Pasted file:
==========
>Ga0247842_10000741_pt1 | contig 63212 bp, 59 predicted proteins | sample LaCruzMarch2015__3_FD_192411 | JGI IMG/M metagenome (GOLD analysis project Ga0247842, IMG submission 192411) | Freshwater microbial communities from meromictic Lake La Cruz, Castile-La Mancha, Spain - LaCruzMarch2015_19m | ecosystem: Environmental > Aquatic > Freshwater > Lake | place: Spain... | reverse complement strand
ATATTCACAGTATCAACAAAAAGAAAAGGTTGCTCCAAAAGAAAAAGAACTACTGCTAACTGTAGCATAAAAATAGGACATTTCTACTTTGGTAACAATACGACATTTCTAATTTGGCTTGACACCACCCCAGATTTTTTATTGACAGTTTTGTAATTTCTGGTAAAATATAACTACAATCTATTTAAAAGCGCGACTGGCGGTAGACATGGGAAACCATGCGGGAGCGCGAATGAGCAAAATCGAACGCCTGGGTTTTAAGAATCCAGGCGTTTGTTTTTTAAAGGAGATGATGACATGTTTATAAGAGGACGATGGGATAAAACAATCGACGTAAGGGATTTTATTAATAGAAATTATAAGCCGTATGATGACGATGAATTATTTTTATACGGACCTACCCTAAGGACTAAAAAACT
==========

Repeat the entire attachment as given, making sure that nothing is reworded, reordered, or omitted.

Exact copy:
>Ga0247842_10000741_pt1 | contig 63212 bp, 59 predicted proteins | sample LaCruzMarch2015__3_FD_192411 | JGI IMG/M metagenome (GOLD analysis project Ga0247842, IMG submission 192411) | Freshwater microbial communities from meromictic Lake La Cruz, Castile-La Mancha, Spain - LaCruzMarch2015_19m | ecosystem: Environmental > Aquatic > Freshwater > Lake | place: Spain... | reverse complement strand
ATATTCACAGTATCAACAAAAAGAAAAGGTTGCTCCAAAAGAAAAAGAACTACTGCTAACTGTAGCATAAAAATAGGACATTTCTACTTTGGTAACAATACGACATTTCTAATTTGGCTTGACACCACCCCAGATTTTTTATTGACAGTTTTGTAATTTCTGGTAAAATATAACTACAATCTATTTAAAAGCGCGACTGGCGGTAGACATGGGAAACCATGCGGGAGCGCGAATGAGCAAAATCGAACGCCTGGGTTTTAAGAATCCAGGCGTTTGTTTTTTAAAGGAGATGATGACATGTTTATAAGAGGACGATGGGATAAAACAATCGACGTAAGGGATTTTATTAATAGAAATTATAAGCCGTATGATGACGATGAATTATTTTTATACGGACCTACCCTAAGGACTAAAAAACT